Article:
It was discovered that the radiation therapy that I was exposed to, was the cause of this damage to the main artery, blocking it 90%.  As I mentioned earlier, I opted for more chemo instead of radiation.  If you mention the amount of radiation I was exposed to, like many of my fellow survivors, to radiation techs, nuclear power plant operators, or anyone with knowledge, they will tell you this amount of exposure is horrific.  And yet, I know people who were exposed to more, even double what I was exposed to.  I can only imagine what I would be dealing with had I opted for more radiation as my health issues from both my chemo and radiation treatments are bad enough.

I am glad I…

reached out for support, not just from doctors who at the time did not know about us long term survivors and all the complications we face, but from other survivors.  It is these other survivors, who steered myself, and others to get the help we need.  It was this support that took me to Memorial Sloan Kettering Cancer Center where I met the doctor that would make a promise to me, to help me manage (these issues cannot be reversed) all the complications that I faced today.  Today, the things I have learned have been passed on to my doctor who now has more knowledge to help me survive hopefully for decades to come.

I am glad I did not…

walk away from what I faced, 30 years ago next month.  Not only is it my 35th year graduating from high school, but I am approaching 30 years since my diagnosis.

I am glad I…

made the decisions that I did during my life as a cancer survivor.  It has made me the fighter that I am today.  I had to.  I faced three more life threatening events related to my treatments since my cancer days, emotionally and physically, my decisions, intuition, and determination I believe is why I am still here today.  The hard part for me though, is even as I can express my appreciation for surviving this long, my heart aches for everyone that I have met throughout my life, fellow cancer patients and survivors who have not been as fortunate.  It is a guilt that I carry every day.  Why them?  Why not me?  What was so different?  Why could not they be given the chance I was?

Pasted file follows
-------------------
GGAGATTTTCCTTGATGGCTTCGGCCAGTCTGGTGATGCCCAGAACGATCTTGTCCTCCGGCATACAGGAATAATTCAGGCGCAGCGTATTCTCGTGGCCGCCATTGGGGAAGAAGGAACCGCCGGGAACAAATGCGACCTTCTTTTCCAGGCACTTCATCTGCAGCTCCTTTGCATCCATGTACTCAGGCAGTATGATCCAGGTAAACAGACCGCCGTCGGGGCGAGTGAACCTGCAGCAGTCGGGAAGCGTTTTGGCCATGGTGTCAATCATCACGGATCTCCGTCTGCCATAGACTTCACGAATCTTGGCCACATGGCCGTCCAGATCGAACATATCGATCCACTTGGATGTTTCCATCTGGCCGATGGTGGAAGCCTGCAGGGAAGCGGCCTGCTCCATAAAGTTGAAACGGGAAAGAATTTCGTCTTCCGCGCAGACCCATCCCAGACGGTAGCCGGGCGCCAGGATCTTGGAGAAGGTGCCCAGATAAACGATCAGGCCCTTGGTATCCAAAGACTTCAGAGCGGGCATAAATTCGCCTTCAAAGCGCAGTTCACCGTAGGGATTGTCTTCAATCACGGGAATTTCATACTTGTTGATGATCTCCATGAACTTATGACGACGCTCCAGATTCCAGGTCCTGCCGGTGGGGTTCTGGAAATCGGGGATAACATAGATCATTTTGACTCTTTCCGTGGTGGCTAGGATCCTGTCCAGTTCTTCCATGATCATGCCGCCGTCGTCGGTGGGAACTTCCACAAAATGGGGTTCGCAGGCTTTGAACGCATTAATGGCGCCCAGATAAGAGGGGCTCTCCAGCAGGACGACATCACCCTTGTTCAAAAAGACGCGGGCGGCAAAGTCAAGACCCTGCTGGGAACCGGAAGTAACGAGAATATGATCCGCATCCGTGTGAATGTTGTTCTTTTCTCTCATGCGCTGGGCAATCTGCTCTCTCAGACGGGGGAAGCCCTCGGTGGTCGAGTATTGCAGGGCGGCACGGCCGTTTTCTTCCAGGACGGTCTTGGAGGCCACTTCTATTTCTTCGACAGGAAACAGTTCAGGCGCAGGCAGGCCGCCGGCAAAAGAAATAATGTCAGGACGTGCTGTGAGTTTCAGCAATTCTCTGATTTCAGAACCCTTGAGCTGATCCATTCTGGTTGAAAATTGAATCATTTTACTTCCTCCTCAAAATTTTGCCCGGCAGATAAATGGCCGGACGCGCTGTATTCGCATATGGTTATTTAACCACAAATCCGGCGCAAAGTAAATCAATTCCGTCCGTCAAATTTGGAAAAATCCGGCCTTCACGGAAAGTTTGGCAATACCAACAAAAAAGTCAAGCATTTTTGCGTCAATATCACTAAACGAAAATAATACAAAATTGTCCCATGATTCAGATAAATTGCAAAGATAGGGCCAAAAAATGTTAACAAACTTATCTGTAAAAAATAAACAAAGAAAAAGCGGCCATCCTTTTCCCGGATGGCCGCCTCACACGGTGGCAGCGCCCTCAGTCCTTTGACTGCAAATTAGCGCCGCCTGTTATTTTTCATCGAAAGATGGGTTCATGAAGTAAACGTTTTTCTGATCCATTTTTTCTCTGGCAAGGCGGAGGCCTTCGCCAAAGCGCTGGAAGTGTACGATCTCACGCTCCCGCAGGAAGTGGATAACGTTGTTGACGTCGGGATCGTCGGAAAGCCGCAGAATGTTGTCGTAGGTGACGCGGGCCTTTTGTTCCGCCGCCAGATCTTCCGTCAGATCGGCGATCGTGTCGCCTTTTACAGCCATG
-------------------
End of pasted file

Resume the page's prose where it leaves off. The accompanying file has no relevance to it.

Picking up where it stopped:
Ultimately though, and thank you to my high school classmate,

I am glad I…

got this chance…

 

After Florence – Been There Done That


It is hard to fathom having to deal with such a severe weather event for as long of a period of time, even when it is scattered across many states as it progresses.  But Hurricane Florence has proven to be even more extreme than that, practically hovering over the states of North and South Carolinas for over three days already.  The media footage as well as photos posted on social media are nothing less than powerful to see.  And if you have ever gone through an initial impact of a hurricane, within the path of the eye of the hurricane or not, it is not an experience you will ever forget.

“Paul’s Heart” crosses over many ways between my world of cancer, adoption, medical rights, family, and such.  And right now, many of my fellow cancer survivors, as well as long time friends, are dealing with Florence right now, and will for some time.  But if there is one thing my fellow cancer survivors rely on me for, it is for my encouragement that I can provide based on what I have been through, and to believe, that things will get better.  More importantly, it will take time.  There is no such thing as an “overnight” cure.